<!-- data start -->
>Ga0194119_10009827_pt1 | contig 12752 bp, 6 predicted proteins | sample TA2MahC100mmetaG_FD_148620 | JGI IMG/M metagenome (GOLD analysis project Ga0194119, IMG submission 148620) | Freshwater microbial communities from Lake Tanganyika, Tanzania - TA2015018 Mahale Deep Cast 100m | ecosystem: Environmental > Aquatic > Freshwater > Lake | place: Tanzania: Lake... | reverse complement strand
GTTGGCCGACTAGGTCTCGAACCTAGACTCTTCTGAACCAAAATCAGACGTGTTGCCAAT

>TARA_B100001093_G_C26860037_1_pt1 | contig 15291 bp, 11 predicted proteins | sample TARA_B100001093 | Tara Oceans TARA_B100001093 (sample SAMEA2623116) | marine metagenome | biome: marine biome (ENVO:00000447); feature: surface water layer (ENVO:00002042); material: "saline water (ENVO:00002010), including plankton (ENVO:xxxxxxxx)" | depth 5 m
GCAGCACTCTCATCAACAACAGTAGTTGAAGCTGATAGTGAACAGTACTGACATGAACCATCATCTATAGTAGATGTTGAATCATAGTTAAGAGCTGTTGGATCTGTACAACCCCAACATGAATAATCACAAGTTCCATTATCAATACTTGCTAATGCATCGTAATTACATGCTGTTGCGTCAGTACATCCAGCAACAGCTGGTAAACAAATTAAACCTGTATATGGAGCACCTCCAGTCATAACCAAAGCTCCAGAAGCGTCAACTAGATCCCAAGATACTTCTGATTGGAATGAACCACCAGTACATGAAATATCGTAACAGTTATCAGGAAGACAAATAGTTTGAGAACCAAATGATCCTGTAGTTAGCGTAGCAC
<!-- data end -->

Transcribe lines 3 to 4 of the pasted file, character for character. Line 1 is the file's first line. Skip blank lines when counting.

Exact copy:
>TARA_B100001093_G_C26860037_1_pt1 | contig 15291 bp, 11 predicted proteins | sample TARA_B100001093 | Tara Oceans TARA_B100001093 (sample SAMEA2623116) | marine metagenome | biome: marine biome (ENVO:00000447); feature: surface water layer (ENVO:00002042); material: "saline water (ENVO:00002010), including plankton (ENVO:xxxxxxxx)" | depth 5 m
GCAGCACTCTCATCAACAACAGTAGTTGAAGCTGATAGTGAACAGTACTGACATGAACCATCATCTATAGTAGATGTTGAATCATAGTTAAGAGCTGTTGGATCTGTACAACCCCAACATGAATAATCACAAGTTCCATTATCAATACTTGCTAATGCATCGTAATTACATGCTGTTGCGTCAGTACATCCAGCAACAGCTGGTAAACAAATTAAACCTGTATATGGAGCACCTCCAGTCATAACCAAAGCTCCAGAAGCGTCAACTAGATCCCAAGATACTTCTGATTGGAATGAACCACCAGTACATGAAATATCGTAACAGTTATCAGGAAGACAAATAGTTTGAGAACCAAATGATCCTGTAGTTAGCGTAGCAC